How to Spend 24 Hours in Austin

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Get ready to tip your hat to the friendly locals, listen to some of the best music in the nation, and eat a whole lot of barbecue.

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Austin is a traveler’s town. Year after year, it boosts its reputation as the ideal resting place for expats from New York, Los Angeles, San Francisco, and pretty much any other large North American city you can think of. It has managed to become more than the capital of Texas—it’s more a cultural fixture on the national stage. 

Related: Taking a Bite Out of Austin

Luckily, its central location makes Austin one of the easiest quick-trip cities in the states. Domestic flights are often inexpensive and the Austin-Bergstrom International Airport is a smooth 20 minutes from downtown (oh, those Texas highways) if you don’t hit rush hour traffic. We recommend planning your departure and arrival for early morning or late evening.


Christian Horan/Courtesy Four Seasons

If we have one other piece of advice for any traveler heading to Austin, whether for business or pleasure, it’s to come hungry. And we mean hungry. While Austin is a town full of unexpected and entertaining things to do (axe throwing, live music, paddle boarding––more on that below), it’s the eating that’ll really make your trip. Regardless of your dietary preferences, Austin has you covered—from innovative vegan fare to mouthwatering globally inspired small plates and, of course, barbecue galore.

Follow along, as we've planned out the perfect itinerary for the best things to do in Austin.

8 a.m.: Wake up at W Austin, an American Express Fine Hotels & Resorts property and one of the locals’ favorite hotels. Overlooking Lady Bird Lake, the hotel is in the hip 2nd District. With an outdoor pool and luxurious AWAY Spa, W Austin is a respite from the bustle of the city. Book a suite with a balcony and take your morning coffee with sweeping views of the city.

10 a.m.: While Austin certainly does brunch (and does it well), it’s time for breakfast tacos. In the summer, head to Taco Joint. There are two Taco Joint locations, but you’ll head to the one on East Riverside Drive on the south side of the lake. Grab your tacos to go and continue to Barton Springs for a late morning nature stroll and swim. The joint itself is bare-bones and may even seem a little in the middle of nowhere, but the tacos will tell you why it’s one of the more well-known (not touristy) spots in the city.


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11 a.m.: From Barton Springs, continue in pursuit of the best natural scenery in Austin and head to Campbell’s Hole. Because Barton Springs is quite the social spot on holidays and weekends, we recommend Campbell’s Hole for some peace and quiet; it’s just a short hike away from Barton. Spend some time in the late morning sun before heading back into town.

1 p.m.: Head to happening South Congress, just a short drive from the springs, for lunch at South Congress Hotel’s Café No Sé. The perfect introduction to Austin’s quirky approach to cuisine, this airy café is the best spot on Congress to enjoy all the Micheladas and kouign amanns your heart desires. Important: save room for the oatmeal pancakes and the pork belly sweet potato hash.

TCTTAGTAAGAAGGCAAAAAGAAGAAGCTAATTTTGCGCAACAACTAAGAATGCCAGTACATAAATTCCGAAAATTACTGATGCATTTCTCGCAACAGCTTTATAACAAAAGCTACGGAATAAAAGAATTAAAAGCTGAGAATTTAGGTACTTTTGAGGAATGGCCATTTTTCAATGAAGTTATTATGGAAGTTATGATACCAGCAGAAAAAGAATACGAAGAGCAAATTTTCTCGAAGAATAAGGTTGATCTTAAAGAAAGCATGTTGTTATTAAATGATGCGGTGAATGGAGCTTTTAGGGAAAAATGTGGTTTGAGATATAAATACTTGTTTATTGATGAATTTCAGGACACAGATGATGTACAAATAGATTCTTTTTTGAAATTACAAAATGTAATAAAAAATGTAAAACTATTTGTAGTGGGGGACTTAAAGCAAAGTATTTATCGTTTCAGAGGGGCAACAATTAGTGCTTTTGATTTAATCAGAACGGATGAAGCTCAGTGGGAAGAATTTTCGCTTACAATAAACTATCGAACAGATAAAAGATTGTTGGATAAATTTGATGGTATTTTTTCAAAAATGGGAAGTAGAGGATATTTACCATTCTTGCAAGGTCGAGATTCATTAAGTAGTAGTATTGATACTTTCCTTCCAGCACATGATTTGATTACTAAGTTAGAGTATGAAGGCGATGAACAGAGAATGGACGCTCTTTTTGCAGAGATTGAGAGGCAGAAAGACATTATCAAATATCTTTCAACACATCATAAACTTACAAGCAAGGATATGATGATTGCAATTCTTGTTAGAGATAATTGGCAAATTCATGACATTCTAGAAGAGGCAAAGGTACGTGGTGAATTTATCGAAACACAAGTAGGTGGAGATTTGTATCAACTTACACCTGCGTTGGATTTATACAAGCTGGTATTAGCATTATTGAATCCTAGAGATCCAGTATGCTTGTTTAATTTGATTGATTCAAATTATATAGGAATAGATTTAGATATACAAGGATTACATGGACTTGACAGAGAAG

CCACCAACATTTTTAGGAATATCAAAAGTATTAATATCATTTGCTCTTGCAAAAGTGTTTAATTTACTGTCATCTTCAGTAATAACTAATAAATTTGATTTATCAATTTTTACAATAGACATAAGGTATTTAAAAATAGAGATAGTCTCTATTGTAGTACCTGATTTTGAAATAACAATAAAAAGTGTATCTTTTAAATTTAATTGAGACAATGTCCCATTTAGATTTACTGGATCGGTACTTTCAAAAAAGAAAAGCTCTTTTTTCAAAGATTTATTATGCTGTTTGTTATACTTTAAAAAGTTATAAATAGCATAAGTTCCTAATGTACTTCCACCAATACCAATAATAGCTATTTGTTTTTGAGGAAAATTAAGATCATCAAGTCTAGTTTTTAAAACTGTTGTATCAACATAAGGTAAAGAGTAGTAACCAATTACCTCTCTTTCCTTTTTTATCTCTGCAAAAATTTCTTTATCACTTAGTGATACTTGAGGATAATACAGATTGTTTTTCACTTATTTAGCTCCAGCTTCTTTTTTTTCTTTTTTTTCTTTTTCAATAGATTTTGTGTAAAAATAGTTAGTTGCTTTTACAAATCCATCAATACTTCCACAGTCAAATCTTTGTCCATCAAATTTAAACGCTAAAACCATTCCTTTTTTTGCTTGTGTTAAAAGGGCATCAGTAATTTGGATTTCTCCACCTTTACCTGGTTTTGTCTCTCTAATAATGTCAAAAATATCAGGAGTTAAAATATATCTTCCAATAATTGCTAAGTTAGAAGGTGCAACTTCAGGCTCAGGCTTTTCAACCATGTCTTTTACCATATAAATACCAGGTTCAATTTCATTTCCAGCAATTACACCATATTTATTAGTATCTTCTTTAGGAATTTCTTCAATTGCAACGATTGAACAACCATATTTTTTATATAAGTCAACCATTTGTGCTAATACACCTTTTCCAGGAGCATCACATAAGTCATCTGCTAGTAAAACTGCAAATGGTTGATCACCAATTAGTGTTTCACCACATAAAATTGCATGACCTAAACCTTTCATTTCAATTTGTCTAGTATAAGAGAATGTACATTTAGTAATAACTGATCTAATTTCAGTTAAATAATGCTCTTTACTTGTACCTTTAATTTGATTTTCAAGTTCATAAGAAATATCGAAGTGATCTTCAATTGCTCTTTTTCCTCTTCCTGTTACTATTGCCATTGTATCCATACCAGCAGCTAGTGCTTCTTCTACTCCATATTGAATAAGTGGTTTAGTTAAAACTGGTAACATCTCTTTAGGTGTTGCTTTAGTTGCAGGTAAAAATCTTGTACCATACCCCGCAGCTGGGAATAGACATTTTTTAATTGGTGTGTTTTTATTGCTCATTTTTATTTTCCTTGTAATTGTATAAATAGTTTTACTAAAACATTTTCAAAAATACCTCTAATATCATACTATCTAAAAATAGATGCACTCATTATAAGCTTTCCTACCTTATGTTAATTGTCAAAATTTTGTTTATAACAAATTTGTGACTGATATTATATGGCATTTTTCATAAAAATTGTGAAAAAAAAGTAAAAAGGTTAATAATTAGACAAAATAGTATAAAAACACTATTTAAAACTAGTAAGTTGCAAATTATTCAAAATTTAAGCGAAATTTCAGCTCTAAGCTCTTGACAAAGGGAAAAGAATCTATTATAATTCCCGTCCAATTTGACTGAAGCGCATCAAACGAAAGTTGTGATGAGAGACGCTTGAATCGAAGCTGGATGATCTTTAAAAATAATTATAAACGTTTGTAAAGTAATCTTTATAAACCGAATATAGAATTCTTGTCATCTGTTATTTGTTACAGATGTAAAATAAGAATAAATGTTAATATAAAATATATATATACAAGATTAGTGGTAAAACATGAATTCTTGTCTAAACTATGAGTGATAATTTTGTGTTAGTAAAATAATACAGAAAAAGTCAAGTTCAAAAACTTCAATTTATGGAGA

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3 p.m.: Take a load off after that boozy lunch at South Congress Hotel’s rooftop pool—a slightly hidden enclave of sun and trees. Never too crowded and just the right size, it’s the appropriate midday getaway spot from the bustle of SoCo. If, instead, you’d like to further explore the neighborhood, take a walk down South Congress Ave, popping into local shops (there are some great vintage clothing stores, like Maya Star and Feather’s Boutique) and grabbing an afternoon iced latte at Plaza Colombian Coffee Bar.

5:30 p.m.: Whether you worked up a sweat strolling down South Congress Ave or sunbathing by a rooftop pool, you deserve some barbeque. Stroll around Zilker Park towards the convention center to Terry Black’s Barbeque, where you’re guaranteed to have an authentically Texan experience. There’s even generous patio seating for sunny days.


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7 p.m.: After dinner, make your way back around the park (you’re going to want this short walk, trust us) towards Ann W. Richards Congress Avenue Bridge––better known as “Bat Bridge.” A leisurely walk to the bridge should only take about 20 minutes, but you’ll want to be there at 7:30 (best to do a quick Google check day-of to make sure you know when the sun will be setting) to catch the thousands of Mexican free-tailed bats that fly east of the lake for sundown.

8 p.m.: Finish crossing the bridge if you haven’t already towards downtown Austin. Austin City Limits Live venue, which is just a few blocks off the bridge on Willie Nelson Boulevard, has incredible live music quite literally every night. From jazz to country, blues, and even ‘80s rock, ACL has the city covered with (actually great) cover bands, local artists, and legends.

10 p.m.: While on your way back to W Austin, stop in on Rainey Street for a uniquely Austin experience: local brews and mixed drinks out of historic homes that have been converted into some of the liveliest bars in Austin. 

Where to Stay


Christian Horan/Courtesy Four Seasons

If the upbeat and uniquely Texan energy at W Austin isn’t your speed, you can instead check into the Four Seasons Hotel Austin, also an American Express Fine Hotels & Resorts property. The Austin Four Seasons offers beautiful views of Lady Bird Lake and two excellent Texan-inspired fine dining options on-site—Live Oak and Ciclo restaurants. For the Four Seasons Hotel Austin’s best accommodations, opt for one of their three speciality suites: the Congressional Suite, the Presidential Suite, or the Governor’s Suite.